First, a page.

Washington D.C. – It would be nearly impossible for federal employees to prove age discrimination unless the U.S. Supreme Court reverses a lower court decision on the standard for liability, according to written arguments filed today by the National Treasury Employees Union.
The case, which involves an employee at the Department of Veterans Affairs, will settle a conflict over the basic showing that federal employees need to make that they were illegally discriminated against based on their age.
NTEU is not a party in the case but filed a brief in support of the employee. The union argues that the higher standard of proof is contrary to the provision of the Age Discrimination in Employment Act (ADEA) that applies to federal employees and would effectively allow age discrimination in federal agencies to go unchecked, which is not what Congress intended when it passed the ADEA.
The federal government should be liable when the employee shows that age was a motivating factor in the personnel action taken against them, NTEU states. The lower court decision that the employee prove that age was the determinative factor in the action against them should be overturned.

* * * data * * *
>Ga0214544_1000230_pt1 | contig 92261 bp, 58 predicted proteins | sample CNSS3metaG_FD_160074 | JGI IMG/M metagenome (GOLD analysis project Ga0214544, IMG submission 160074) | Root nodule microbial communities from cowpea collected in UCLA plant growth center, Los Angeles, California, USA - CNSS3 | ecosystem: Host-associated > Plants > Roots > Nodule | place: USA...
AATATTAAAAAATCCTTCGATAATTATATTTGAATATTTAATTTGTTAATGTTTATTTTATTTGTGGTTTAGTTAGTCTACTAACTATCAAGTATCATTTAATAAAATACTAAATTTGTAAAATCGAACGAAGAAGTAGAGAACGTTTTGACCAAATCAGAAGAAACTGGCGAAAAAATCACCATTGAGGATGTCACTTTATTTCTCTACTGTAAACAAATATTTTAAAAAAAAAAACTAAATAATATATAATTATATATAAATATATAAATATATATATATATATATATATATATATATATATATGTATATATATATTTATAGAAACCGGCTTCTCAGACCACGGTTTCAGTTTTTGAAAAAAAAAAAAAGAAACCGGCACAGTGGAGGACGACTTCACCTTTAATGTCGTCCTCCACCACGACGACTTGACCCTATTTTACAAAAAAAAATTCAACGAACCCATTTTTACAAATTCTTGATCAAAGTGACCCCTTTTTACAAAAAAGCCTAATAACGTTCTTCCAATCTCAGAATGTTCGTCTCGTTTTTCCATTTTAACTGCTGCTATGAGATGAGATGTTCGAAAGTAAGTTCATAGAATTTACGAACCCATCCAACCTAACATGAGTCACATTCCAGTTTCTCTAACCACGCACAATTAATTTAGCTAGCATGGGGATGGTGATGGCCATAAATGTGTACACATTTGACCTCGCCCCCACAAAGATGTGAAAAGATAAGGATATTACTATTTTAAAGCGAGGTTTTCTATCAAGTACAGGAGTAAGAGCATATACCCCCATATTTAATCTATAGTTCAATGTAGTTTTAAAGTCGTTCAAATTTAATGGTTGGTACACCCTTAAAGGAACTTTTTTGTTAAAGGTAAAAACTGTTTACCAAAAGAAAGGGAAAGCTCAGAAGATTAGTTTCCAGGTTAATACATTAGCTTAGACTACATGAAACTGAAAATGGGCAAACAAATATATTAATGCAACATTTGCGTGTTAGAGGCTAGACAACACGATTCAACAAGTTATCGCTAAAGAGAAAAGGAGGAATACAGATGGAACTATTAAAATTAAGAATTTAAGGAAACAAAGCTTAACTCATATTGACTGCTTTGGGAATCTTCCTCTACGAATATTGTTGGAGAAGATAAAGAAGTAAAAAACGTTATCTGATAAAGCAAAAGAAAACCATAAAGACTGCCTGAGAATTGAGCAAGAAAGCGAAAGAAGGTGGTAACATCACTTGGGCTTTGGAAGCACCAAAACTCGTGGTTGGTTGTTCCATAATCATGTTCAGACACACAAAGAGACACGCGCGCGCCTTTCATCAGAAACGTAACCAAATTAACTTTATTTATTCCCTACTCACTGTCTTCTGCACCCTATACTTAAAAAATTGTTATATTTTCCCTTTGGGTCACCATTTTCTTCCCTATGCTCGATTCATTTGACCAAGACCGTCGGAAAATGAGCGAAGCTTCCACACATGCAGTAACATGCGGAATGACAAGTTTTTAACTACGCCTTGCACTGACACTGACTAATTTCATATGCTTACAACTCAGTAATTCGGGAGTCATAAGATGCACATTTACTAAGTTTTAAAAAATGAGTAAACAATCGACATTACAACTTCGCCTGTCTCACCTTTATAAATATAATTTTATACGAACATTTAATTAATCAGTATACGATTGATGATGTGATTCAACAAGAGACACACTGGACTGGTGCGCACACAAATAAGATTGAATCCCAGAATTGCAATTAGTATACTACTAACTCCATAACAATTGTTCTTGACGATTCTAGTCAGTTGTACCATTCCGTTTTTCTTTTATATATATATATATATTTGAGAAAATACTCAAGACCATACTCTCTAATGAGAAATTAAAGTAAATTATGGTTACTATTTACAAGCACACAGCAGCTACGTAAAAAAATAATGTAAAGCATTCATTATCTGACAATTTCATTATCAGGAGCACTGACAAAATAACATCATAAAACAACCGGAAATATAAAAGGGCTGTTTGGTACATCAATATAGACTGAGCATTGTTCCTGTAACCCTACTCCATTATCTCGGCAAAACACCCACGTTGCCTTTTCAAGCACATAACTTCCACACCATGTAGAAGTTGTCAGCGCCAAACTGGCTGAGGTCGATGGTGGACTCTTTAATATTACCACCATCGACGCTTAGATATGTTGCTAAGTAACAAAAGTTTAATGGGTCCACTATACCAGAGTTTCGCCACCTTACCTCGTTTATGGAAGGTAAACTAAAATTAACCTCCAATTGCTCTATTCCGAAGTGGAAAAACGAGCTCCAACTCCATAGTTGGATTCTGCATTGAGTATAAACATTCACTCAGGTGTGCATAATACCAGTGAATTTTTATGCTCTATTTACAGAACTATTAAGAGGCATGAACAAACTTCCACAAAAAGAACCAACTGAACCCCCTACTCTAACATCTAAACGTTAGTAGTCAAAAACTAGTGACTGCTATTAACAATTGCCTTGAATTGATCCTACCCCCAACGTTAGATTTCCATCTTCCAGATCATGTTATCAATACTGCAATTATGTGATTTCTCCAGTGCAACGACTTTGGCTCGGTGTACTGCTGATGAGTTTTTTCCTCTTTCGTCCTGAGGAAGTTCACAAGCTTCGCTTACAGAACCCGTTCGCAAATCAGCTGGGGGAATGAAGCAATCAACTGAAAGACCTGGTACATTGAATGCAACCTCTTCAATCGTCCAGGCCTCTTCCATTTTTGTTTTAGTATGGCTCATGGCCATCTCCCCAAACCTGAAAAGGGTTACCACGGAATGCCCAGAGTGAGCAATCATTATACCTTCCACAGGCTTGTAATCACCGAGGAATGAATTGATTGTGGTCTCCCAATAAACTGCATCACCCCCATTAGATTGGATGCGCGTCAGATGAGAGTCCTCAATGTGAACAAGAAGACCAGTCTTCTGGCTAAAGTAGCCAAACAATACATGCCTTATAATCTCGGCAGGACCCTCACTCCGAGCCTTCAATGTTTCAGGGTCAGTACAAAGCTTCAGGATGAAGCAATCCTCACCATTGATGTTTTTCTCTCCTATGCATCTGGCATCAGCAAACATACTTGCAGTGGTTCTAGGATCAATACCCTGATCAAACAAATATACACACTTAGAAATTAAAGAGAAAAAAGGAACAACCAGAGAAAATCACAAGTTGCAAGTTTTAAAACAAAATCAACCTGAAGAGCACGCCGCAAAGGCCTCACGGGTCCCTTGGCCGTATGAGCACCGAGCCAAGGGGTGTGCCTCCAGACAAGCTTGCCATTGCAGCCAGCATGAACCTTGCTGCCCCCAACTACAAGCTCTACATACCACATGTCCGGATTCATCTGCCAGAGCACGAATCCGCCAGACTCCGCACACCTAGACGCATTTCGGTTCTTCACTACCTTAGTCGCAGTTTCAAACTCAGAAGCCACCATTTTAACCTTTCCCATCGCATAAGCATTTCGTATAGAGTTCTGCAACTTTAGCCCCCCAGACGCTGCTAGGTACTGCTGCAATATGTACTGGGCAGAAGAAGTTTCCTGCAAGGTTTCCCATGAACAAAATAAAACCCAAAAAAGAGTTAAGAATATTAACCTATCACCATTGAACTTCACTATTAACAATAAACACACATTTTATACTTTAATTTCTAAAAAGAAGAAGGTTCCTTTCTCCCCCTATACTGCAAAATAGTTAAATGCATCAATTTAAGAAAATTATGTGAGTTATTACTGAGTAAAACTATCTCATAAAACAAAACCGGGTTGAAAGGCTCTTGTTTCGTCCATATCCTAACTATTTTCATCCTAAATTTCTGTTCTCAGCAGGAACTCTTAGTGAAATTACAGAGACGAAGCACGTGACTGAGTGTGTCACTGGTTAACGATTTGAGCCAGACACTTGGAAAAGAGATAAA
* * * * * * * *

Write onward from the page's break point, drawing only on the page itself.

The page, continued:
“Such a showing would require some sort of smoking gun documentary evidence that is unlikely to exist; an agency admission that would never be obtained; or some other method of disproving whatever bases that the government offer for its action,” NTEU wrote. “Congress could not have envisioned such an employer-friendly process.”
NTEU has a record of helping federal employees who were discriminated against based upon age through unjust removals or performance ratings and holding their employers accountable, just as the law intended.
“The existence of age discrimination in government workplaces is an unfortunate reality,” NTEU wrote.
The case is Babb v. Wilkie, U.S. No. 18-882.
NTEU represents 150,000 employees at 33 federal agencies and departments.